On September 30, 1868, Little Women’s First Volume was published. The bestseller masterpiece of Louisa May Alcott is published on this day.
Jo March, the fictional character in Alcott’s Novel share a commonality with the author. Jo was the second of four daughters. She was also born in Pennsylvania and spent her early days in Concord, Massachusetts. Here, Alcott’s father, Bronson met Transcendentalists like Ralph Waldo Emerson and Henry David Thoreau. This left so much influence on Alcott and her father. In fact, Bronson did establish a school that followed the Transcendentalist philosophies. However it did not last long as it closed in 1852 due to financial problems.
This led Louisa to carry the burden of supporting her family. She wrote several stories to earn some money. Her first masterpiece was the Rival Painters: A Tale of Rome which was published in a periodical. After this, she began earning through melodramatic stories for over twenty years. She also worked as a nurse for the Union Troops in the course of the 1862 Civil War. She lived this way of life until typhoid slowly wore her down. However, Alcott did not stop writing as she turned her daily musings into a story and called it Hospital Sketches.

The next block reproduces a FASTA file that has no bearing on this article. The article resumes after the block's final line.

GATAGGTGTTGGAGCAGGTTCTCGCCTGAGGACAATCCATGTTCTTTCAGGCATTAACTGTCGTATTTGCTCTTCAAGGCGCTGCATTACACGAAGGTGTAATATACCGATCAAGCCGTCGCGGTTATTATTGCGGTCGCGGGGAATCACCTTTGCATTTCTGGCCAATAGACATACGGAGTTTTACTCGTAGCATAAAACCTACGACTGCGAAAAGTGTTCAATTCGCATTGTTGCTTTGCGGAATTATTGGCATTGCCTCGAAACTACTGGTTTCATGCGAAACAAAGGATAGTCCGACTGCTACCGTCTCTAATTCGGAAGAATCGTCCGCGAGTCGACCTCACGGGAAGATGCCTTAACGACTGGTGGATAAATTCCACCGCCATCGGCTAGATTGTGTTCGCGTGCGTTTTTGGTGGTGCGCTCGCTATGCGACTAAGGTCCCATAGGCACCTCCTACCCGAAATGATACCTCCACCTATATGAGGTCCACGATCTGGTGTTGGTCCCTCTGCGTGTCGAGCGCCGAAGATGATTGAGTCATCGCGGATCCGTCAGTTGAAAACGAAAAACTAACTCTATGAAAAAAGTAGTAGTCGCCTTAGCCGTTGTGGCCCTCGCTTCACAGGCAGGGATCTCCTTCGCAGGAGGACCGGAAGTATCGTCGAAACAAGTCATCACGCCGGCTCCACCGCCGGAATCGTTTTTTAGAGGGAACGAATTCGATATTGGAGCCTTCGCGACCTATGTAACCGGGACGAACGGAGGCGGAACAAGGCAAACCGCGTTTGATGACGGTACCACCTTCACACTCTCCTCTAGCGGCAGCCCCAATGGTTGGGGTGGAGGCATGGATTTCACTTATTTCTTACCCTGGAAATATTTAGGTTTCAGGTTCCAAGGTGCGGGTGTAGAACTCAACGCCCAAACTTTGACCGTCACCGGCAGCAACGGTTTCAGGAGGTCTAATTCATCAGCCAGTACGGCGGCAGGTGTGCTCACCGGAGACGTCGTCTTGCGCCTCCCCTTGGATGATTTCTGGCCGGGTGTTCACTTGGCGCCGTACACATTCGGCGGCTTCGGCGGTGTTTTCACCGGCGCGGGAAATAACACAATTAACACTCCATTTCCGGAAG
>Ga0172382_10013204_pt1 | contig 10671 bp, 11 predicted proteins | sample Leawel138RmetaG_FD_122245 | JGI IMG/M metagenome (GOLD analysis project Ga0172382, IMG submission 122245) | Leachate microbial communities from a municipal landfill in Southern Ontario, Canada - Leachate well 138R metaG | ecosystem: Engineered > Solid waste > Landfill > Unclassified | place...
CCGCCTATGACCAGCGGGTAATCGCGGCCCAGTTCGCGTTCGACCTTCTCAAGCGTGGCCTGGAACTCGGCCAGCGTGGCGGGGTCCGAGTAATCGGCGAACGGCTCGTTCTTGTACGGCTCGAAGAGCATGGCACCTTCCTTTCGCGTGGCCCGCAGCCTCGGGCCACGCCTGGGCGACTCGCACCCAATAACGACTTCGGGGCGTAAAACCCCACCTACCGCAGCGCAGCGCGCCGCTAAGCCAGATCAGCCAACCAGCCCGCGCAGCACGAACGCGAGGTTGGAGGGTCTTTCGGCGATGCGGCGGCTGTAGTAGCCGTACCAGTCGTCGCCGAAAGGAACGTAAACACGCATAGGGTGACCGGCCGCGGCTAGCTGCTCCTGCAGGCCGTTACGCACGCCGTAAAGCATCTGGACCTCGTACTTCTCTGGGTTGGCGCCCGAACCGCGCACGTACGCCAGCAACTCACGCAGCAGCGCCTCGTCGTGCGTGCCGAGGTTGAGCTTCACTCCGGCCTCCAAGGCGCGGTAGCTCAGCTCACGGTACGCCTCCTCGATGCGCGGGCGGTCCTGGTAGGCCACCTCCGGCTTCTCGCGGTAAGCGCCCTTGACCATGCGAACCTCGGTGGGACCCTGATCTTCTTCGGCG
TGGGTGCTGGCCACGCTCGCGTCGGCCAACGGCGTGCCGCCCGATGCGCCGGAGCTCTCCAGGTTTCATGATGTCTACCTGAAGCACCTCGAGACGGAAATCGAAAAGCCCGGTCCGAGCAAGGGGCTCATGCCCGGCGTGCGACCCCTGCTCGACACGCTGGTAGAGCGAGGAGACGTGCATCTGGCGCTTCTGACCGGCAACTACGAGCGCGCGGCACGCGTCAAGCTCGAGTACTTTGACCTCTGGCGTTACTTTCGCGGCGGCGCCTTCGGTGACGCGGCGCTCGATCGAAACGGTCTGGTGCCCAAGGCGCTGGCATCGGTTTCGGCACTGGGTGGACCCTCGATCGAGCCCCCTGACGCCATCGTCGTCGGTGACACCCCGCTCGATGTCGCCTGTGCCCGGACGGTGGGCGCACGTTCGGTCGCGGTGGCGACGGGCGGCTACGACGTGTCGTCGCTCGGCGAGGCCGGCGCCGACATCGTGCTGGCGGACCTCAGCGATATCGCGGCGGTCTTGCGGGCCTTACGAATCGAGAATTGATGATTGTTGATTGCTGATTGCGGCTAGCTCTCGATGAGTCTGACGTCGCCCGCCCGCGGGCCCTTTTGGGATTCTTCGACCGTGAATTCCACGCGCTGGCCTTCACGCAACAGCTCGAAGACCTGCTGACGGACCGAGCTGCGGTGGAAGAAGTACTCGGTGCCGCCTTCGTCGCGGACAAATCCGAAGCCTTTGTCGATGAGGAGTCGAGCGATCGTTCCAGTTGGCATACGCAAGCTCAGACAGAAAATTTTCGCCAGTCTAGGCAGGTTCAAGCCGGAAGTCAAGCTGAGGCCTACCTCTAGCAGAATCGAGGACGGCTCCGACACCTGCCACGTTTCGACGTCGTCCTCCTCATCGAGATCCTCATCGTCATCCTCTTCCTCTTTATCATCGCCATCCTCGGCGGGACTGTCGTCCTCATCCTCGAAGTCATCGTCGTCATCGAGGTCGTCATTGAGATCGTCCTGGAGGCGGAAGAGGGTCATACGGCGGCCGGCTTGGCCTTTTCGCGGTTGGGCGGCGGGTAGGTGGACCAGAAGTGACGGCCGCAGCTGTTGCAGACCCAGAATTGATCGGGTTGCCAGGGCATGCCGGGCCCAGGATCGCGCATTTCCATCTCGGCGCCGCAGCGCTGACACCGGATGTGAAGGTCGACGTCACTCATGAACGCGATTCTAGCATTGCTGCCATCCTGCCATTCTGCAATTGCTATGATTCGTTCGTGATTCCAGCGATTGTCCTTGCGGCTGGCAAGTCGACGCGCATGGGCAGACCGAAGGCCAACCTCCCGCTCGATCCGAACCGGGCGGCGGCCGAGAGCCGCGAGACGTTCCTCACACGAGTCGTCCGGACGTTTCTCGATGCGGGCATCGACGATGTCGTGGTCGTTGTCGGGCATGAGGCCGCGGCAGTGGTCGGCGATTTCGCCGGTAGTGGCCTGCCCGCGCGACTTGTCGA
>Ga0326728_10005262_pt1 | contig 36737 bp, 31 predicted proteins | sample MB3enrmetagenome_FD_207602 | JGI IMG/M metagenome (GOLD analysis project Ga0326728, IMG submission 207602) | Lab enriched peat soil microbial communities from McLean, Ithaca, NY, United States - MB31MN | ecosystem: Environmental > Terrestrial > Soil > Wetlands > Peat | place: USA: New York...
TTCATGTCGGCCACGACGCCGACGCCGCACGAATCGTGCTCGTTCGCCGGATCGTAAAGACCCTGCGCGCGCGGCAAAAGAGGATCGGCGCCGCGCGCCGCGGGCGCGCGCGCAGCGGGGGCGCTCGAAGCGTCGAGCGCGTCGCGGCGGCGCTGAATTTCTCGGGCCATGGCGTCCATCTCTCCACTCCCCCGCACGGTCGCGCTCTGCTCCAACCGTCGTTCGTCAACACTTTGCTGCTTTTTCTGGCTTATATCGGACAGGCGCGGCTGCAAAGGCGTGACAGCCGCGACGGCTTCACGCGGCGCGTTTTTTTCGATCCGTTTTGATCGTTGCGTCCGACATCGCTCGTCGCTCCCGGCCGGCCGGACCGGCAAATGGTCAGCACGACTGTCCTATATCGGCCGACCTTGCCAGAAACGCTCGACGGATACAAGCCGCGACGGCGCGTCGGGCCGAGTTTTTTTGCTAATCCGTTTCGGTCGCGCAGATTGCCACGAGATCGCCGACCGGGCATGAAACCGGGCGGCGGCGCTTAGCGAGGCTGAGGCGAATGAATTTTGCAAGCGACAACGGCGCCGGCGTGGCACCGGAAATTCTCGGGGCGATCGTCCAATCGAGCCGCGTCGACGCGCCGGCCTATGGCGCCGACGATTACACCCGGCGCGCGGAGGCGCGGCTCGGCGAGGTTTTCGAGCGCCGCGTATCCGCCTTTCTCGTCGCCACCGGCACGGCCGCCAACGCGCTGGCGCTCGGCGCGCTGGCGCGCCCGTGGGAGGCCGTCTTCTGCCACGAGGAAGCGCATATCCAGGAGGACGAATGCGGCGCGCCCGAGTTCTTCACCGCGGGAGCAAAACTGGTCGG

In the hopes of selling a story better, a publisher contacted Alcott to write a book for girls. She did not approve at first but eventually she gave her best and published the first volume of the serial novel Little Women. It became an instant hit. According to sources, Alcott wrote one chapter a day. Eventually, she was also able to write Little Men, An Old-Fashioned Girl, Eight cousins and Jo’s obys.
Alcott is a feminist and supported women’s issues during her days. Aside from writing, she kept her family emotionally and financially secured. He father died in march 1888 and she followed after two days at the age of 55.